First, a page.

Michelangelo's Presentations in the Sistine Chapel: Brain Evolution and the Relationship of the Brain to Specific Cognitive Functions

Neuroscientist. 2022 Nov 19;10738584221136091. doi: 10.1177/10738584221136091. Online ahead of print.


Michelangelo Buonarroti (1475-1564) presented some of the most spectacular artworks of all times in frescos on the ceiling and behind the altar of the Sistine Chapel. While Michelangelo's presentations depict events described in the Bible, there is broad consensus that Michelangelo was conveying his knowledge and theoretical ideas gleaned from his experiences with anatomic dissection. Michelangelo appears to have communicated several ideas about the brain in the images of the Days of Creation and the Last Judgment. Taking the Days of Creation and the Last Judgment together, Michelangelo appears to be symbolizing that God is in the brain, specifically the brainstem, and the brain performs mental functions. The five images on the ceiling of the chapel showing Days of Creation may be interpreted as reflecting the course of vertebrate brain evolution. There are further suggestions about brain function, including perceiving light and complex images and giving spirit to Adam. Furthermore, on the front wall of the Sistine Chapel behind the altar, within the work titled the Last Judgment, the central ellipse, in which Jesus is sitting, appears to represent a midcoronal cross section of a human brain, suggesting that it is the brain that renders judgments about good and evil.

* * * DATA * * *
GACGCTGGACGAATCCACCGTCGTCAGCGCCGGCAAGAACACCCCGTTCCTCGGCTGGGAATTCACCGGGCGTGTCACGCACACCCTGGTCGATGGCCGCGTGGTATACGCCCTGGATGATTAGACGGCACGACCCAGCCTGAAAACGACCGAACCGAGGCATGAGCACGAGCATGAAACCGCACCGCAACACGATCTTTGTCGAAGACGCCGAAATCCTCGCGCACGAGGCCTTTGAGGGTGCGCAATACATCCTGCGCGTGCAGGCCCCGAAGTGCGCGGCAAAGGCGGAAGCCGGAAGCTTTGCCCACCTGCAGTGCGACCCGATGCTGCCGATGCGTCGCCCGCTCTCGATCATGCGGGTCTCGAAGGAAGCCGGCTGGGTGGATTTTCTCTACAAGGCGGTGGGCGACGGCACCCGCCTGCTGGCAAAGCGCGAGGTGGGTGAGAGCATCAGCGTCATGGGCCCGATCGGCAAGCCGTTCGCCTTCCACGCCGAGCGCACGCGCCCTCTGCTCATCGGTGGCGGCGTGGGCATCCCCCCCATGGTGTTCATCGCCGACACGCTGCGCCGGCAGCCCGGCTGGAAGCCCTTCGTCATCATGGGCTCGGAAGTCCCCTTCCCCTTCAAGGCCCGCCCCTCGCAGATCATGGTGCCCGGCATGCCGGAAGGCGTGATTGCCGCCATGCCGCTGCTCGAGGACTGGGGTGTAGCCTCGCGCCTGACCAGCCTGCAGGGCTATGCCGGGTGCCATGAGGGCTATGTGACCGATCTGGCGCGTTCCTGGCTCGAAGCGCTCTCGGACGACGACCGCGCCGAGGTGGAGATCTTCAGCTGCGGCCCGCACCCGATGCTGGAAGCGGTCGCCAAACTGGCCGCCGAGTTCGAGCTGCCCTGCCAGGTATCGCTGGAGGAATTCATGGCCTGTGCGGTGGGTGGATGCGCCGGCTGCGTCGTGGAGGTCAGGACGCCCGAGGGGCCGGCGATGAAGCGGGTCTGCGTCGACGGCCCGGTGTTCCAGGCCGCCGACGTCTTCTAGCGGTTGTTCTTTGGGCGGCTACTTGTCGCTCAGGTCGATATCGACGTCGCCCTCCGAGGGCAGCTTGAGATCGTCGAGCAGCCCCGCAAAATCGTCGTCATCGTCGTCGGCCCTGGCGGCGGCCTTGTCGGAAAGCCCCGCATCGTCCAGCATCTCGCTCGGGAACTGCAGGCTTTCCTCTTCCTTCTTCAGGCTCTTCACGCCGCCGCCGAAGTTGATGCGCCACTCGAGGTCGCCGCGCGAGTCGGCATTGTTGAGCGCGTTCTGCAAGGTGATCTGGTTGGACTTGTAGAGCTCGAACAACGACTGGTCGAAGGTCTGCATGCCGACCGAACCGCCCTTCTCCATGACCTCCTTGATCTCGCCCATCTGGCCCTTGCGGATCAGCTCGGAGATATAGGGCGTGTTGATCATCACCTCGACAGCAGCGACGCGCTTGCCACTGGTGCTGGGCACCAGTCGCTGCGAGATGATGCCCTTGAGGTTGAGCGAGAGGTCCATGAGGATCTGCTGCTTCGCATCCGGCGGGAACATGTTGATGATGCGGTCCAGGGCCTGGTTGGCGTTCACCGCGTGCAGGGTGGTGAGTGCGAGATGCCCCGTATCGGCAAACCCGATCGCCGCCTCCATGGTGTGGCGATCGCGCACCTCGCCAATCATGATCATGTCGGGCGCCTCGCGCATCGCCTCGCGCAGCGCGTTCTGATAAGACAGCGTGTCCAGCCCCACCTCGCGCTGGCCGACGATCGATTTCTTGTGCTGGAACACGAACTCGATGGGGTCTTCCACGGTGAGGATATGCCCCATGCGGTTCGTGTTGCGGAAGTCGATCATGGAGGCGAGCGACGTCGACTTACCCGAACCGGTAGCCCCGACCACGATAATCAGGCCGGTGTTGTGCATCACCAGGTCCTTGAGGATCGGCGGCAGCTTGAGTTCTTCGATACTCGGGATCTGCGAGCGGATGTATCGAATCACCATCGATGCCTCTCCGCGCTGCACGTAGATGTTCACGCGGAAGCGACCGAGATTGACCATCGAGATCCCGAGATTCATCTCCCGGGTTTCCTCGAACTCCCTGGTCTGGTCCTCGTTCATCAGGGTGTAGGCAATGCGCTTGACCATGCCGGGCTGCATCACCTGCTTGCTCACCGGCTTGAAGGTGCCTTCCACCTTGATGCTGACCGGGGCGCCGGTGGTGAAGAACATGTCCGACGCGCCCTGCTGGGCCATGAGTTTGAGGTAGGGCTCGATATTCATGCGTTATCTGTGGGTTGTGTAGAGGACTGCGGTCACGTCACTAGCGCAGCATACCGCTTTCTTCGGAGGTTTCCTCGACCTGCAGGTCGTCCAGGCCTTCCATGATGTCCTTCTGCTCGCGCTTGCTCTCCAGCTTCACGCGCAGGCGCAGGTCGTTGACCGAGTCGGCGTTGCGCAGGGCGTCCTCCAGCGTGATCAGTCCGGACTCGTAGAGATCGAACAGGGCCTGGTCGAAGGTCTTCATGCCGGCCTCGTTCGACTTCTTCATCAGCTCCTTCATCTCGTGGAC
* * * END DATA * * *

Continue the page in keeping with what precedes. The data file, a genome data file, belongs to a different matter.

Keywords: God; Michelangelo; Renaissance; art; brainstem; decision; executive function.